Back to the original topic of sacrifice. It seems to be that rural people have been asked to sacrifice more.

Where Do the American Dead Come From?

Streak said...

Steve, I understand the difficulties of finding the reasonable controls, but am not sure I am completely convinced. What the hell is a bbl. for example? :) I keep wondering why guns have 16 inch bubbles.

But your point about fine distinctions between guns that is no distinction at all is a good one. But I am still wondering about where you are willing to draw the line. Fully automatic weaponry? Shoulder missiles? As I understand those weapons that are causing us tremendous difficulty in Iraq--they are individual weapons, just weapons used to bring down helicopters. But what about other dangerous elements. We restrict explosives, even though, as you note, we can't really predict the motive of those buying them.

And I completely understand that our gun control methods have done very little, but that is not only because criminals don't respect them, but because the gun control methods are pretty enemic. Guns that are hard to buy in one state are available across the border, right?

I am certainly not advocating taking away all guns. But I think we can talk about the escalation of high powered weapons sold and marketed to the inner cities where life is bad enough. Is it reasonable to stop a spousal batterer from buying a handgun? Or to try?

And why, in the name of free enterprise, do Republicans pass laws exempting gun manufacturers from lawsuits? That has always puzzled me, since one of the arguments against corporate regulation is that the market will moderate the problems. But if those corporations are exempt from lawsuits AND regulation, the market is reduced.

ubub said...

Private citizens should have full acces to the full and complete range of existing weaponry, particularly since one stated purpose of the 2nd Amendment is to protect the people from a tyrannical government. From that perspective, it seems that we SHOULD have the means to go toe to toe with the US military and overthrow elections when we feel oppressed. Jefferson himself said a little revolution now and again was a good thing. So really perhaps the political parties and factions within them would do well to take up arms against each other. We have that right -- use it or lose it, right? Blood of martyrs watering the tree of liberty and all that?

Now who's with me? Yep, thought so. There must be a line in there someplace.

steve s said...

Sorry. bbl. = barrel

There are several million machine guns in the hand of private US citizens, including electric gatling guns that can fire 3000 rounds per minute, and full auto grenade launchers. Of these guns, I can only find one instance of of criminal misuse in the last 30 years. The teenage son of the owner was caught shooting at cinder blocks out in the woods. Making it easier to buy machine guns will not make crime go up, since criminals are already making them or buying them on the black market (incidently, machine guns are used in relatively few crimes).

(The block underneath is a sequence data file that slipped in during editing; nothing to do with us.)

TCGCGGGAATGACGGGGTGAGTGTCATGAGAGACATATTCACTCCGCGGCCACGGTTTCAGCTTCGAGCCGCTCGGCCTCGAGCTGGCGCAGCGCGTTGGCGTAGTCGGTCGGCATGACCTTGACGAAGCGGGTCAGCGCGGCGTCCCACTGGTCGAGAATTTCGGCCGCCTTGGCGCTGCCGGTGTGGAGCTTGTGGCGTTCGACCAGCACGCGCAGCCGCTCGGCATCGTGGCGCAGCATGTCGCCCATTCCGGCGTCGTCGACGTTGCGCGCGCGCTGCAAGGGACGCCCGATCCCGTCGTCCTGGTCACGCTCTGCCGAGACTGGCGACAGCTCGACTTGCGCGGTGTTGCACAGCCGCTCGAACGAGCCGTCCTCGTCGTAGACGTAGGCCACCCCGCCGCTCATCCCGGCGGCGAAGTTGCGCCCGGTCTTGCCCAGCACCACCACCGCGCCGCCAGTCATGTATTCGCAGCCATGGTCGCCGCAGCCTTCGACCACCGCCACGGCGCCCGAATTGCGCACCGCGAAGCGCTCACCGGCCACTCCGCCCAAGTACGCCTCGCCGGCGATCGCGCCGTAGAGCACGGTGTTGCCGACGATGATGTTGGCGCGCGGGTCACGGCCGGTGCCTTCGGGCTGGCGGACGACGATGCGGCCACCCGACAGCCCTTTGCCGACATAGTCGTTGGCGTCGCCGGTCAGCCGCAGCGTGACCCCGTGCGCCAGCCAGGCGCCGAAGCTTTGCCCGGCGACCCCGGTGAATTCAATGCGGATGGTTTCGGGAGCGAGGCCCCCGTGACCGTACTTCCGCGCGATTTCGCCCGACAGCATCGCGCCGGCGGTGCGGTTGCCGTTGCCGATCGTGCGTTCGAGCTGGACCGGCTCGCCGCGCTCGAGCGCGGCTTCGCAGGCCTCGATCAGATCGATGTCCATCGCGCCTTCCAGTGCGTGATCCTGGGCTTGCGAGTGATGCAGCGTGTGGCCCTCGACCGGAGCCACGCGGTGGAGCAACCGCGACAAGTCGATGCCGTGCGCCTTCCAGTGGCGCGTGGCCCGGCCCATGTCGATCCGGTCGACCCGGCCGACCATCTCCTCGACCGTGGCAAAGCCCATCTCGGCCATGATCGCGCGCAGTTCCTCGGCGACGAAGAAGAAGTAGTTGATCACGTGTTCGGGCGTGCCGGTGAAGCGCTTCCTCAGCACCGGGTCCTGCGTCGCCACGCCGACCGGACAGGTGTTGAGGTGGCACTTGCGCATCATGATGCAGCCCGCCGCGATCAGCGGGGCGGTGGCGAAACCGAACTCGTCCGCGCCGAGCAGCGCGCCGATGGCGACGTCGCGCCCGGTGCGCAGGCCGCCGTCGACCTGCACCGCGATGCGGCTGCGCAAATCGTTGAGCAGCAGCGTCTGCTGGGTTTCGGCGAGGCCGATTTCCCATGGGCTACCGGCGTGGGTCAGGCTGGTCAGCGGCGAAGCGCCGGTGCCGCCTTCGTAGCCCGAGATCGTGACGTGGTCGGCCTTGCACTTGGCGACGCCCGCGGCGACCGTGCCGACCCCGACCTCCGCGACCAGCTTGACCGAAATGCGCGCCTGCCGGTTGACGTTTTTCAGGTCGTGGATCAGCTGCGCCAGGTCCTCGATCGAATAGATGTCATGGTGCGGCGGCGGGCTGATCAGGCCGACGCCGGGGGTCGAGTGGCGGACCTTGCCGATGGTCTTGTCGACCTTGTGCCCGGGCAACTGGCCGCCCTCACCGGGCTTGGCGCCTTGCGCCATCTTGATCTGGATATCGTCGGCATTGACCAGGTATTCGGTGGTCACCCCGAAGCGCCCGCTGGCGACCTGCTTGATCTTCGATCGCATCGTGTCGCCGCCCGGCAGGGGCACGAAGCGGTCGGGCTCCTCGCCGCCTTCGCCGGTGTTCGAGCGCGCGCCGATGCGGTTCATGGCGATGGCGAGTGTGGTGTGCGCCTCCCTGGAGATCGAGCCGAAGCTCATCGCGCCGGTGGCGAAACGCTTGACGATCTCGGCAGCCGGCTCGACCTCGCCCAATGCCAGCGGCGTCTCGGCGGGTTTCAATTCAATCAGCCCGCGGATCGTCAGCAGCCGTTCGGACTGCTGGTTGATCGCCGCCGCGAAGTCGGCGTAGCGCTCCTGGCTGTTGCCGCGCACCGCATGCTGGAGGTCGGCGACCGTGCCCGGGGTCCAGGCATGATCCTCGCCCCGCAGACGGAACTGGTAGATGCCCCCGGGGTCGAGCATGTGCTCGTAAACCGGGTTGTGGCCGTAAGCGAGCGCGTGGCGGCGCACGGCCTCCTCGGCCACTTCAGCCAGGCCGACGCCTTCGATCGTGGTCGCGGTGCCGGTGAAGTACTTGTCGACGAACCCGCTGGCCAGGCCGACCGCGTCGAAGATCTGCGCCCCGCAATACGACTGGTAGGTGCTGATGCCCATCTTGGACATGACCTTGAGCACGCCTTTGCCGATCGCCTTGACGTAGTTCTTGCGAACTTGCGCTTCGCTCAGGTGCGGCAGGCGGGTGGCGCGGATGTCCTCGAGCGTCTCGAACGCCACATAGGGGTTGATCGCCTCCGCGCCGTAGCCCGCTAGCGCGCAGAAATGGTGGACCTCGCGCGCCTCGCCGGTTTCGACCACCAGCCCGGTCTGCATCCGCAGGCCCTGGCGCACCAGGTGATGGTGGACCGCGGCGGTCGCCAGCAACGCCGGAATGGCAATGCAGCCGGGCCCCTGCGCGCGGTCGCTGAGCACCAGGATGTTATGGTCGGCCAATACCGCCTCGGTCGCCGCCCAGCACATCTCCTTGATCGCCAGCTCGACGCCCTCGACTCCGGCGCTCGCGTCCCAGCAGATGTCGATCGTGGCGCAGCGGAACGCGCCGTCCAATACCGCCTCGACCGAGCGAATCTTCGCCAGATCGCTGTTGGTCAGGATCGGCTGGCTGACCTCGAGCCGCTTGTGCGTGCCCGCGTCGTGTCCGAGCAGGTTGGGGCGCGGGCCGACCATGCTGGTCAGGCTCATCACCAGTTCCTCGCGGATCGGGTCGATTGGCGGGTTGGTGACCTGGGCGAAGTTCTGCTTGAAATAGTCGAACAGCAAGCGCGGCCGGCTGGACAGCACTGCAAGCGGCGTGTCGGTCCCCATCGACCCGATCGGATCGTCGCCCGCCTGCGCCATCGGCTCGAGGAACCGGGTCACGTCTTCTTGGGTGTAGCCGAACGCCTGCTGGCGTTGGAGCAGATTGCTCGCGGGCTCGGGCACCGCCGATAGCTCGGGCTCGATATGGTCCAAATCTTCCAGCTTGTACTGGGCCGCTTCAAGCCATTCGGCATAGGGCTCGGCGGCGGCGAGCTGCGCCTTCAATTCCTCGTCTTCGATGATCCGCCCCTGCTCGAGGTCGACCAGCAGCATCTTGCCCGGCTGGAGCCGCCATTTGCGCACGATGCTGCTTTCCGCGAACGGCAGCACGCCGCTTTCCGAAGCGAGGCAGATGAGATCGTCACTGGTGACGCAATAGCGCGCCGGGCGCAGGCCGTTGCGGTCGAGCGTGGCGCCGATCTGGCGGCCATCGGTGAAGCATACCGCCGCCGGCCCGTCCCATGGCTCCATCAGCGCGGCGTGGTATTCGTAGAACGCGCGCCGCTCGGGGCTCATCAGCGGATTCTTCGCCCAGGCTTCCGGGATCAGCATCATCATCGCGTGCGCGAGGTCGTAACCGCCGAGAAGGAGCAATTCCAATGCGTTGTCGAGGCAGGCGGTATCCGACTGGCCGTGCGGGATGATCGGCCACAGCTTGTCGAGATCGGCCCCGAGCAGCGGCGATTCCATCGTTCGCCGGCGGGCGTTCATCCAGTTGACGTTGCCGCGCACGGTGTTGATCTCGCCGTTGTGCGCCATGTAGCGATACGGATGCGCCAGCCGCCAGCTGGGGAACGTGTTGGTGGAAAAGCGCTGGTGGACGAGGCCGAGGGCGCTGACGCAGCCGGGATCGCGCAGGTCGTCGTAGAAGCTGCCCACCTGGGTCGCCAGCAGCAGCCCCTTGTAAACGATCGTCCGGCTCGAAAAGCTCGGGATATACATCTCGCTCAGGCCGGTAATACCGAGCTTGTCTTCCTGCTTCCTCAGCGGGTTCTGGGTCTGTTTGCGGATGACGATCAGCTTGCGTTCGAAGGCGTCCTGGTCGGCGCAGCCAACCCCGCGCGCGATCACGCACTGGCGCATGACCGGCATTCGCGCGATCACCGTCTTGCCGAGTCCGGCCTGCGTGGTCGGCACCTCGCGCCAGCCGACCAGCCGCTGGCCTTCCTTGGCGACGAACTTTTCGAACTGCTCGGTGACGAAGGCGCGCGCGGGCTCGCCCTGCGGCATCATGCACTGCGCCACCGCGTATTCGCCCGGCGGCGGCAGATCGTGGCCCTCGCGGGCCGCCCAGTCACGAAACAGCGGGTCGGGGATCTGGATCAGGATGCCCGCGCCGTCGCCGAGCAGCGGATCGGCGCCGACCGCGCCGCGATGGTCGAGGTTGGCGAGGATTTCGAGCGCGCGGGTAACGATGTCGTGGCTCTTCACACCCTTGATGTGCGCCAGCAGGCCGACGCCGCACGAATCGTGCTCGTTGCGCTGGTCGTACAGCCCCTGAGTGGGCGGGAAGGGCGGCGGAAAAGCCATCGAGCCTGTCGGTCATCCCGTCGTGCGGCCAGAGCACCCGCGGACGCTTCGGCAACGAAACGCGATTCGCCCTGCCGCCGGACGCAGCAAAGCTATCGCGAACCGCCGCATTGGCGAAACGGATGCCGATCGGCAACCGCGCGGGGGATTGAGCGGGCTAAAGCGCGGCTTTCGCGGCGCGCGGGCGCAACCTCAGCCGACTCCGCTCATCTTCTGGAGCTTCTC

In Iraq, civilians are forbidden from owning any kind of firearms and our military has been confiscating thousands of guns. This seems to have little effect on the insugency and a big effect on people that want to be able to protect themselves.

As for going across state borders to buy guns, it depends on where you are. Many states won't sell to residents of other states. Of the ones that will, you have to live in a bordering state. Should domestic abusers be able to buy guns? No, they should be in jail. Laws against battering your spouse don't stop some. Personal protection orders don't stop some. These people aren't going to be deterred by a law that says they can't have a gun, which is a federal ban that applies in all states unless you can get your record expunged.

I am an attorney, so when tort reform comes up, I often roll my eyes. This is one of the only forms of tort reform that I support. The Protection of Lawful Commerce Act exempts gun manufacturers from liability for intentional misuse of their product. They still may be sued for defects. There is a long history of case law that says you cannot be held liable if a product you manufacture or sell is intentionally misused. A victim of a drunk driver (or their estate) may not sue GM, nor can they sue Budweiser.

During the late 1980's and 1990's, municipalties were trying to sue gun manufacturers to recoup the cost of treating victims of shootings. The vast majority of these cases were thrown out because of the reasons I described above. At the same time, there were anti-gun groups that were supporting these suits in the hopes that the manufacturers would go bankrupt (several smaller ones did). I remember an article by the American Bar Association that said they were supporting these lawsuits because the gov't wasn't doing enough to ban guns.

Cities kept filing these suits, despite volumes of case law that said they would lose. Ocassionally, they would find a sympathetic judge. This prompted the industry and gun rights groups to call for legislation to prevent this litigation. As I said before, you can still sue for a defective product and you could also sue a seller that was marketing to criminals or some criminal use.